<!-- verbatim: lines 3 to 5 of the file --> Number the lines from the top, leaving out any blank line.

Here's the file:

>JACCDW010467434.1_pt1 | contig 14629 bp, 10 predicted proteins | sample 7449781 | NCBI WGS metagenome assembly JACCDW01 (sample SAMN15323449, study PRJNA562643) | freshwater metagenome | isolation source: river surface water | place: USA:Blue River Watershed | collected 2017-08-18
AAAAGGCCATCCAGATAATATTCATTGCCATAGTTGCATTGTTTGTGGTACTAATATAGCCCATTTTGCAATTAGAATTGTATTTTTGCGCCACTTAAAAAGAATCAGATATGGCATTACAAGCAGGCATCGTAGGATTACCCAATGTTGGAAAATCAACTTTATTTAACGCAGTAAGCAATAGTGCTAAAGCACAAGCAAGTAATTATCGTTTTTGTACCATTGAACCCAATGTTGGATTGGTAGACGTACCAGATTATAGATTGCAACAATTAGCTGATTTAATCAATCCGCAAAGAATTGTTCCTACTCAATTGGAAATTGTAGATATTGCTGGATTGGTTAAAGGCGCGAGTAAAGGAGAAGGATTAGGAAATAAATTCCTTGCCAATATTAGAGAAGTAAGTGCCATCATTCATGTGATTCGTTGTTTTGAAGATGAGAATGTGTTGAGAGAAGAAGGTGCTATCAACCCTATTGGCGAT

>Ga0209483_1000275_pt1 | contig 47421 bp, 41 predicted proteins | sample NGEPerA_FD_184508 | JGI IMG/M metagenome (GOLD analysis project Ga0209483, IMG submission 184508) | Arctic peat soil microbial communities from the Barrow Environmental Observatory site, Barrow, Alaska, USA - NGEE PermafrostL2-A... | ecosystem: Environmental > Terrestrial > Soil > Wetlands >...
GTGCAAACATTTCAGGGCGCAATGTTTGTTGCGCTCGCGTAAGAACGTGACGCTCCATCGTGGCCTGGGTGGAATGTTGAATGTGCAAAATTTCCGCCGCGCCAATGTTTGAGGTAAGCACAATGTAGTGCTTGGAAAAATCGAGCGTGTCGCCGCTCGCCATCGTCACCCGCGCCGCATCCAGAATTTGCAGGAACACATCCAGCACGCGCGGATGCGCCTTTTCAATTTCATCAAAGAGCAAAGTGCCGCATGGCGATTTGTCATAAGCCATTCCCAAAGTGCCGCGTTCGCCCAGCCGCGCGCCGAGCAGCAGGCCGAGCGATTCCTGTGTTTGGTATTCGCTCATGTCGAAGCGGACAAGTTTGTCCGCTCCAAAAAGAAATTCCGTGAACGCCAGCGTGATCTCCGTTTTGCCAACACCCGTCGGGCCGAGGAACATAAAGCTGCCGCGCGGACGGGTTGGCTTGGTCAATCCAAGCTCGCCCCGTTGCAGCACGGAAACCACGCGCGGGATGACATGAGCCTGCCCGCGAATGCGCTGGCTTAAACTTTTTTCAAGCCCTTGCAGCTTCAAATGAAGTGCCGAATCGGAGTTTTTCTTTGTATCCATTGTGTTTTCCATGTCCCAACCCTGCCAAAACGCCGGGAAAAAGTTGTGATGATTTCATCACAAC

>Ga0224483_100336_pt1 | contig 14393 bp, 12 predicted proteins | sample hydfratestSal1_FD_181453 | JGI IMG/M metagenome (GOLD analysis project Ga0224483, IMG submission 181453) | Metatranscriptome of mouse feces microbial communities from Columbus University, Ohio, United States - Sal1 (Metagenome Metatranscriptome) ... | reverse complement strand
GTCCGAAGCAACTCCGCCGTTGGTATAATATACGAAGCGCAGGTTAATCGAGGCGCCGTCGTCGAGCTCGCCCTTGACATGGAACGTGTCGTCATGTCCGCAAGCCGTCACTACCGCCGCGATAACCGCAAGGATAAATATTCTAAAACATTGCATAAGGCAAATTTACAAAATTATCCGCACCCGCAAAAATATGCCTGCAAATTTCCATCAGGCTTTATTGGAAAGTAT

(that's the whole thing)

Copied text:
>Ga0209483_1000275_pt1 | contig 47421 bp, 41 predicted proteins | sample NGEPerA_FD_184508 | JGI IMG/M metagenome (GOLD analysis project Ga0209483, IMG submission 184508) | Arctic peat soil microbial communities from the Barrow Environmental Observatory site, Barrow, Alaska, USA - NGEE PermafrostL2-A... | ecosystem: Environmental > Terrestrial > Soil > Wetlands >...
GTGCAAACATTTCAGGGCGCAATGTTTGTTGCGCTCGCGTAAGAACGTGACGCTCCATCGTGGCCTGGGTGGAATGTTGAATGTGCAAAATTTCCGCCGCGCCAATGTTTGAGGTAAGCACAATGTAGTGCTTGGAAAAATCGAGCGTGTCGCCGCTCGCCATCGTCACCCGCGCCGCATCCAGAATTTGCAGGAACACATCCAGCACGCGCGGATGCGCCTTTTCAATTTCATCAAAGAGCAAAGTGCCGCATGGCGATTTGTCATAAGCCATTCCCAAAGTGCCGCGTTCGCCCAGCCGCGCGCCGAGCAGCAGGCCGAGCGATTCCTGTGTTTGGTATTCGCTCATGTCGAAGCGGACAAGTTTGTCCGCTCCAAAAAGAAATTCCGTGAACGCCAGCGTGATCTCCGTTTTGCCAACACCCGTCGGGCCGAGGAACATAAAGCTGCCGCGCGGACGGGTTGGCTTGGTCAATCCAAGCTCGCCCCGTTGCAGCACGGAAACCACGCGCGGGATGACATGAGCCTGCCCGCGAATGCGCTGGCTTAAACTTTTTTCAAGCCCTTGCAGCTTCAAATGAAGTGCCGAATCGGAGTTTTTCTTTGTATCCATTGTGTTTTCCATGTCCCAACCCTGCCAAAACGCCGGGAAAAAGTTGTGATGATTTCATCACAAC

>Ga0224483_100336_pt1 | contig 14393 bp, 12 predicted proteins | sample hydfratestSal1_FD_181453 | JGI IMG/M metagenome (GOLD analysis project Ga0224483, IMG submission 181453) | Metatranscriptome of mouse feces microbial communities from Columbus University, Ohio, United States - Sal1 (Metagenome Metatranscriptome) ... | reverse complement strand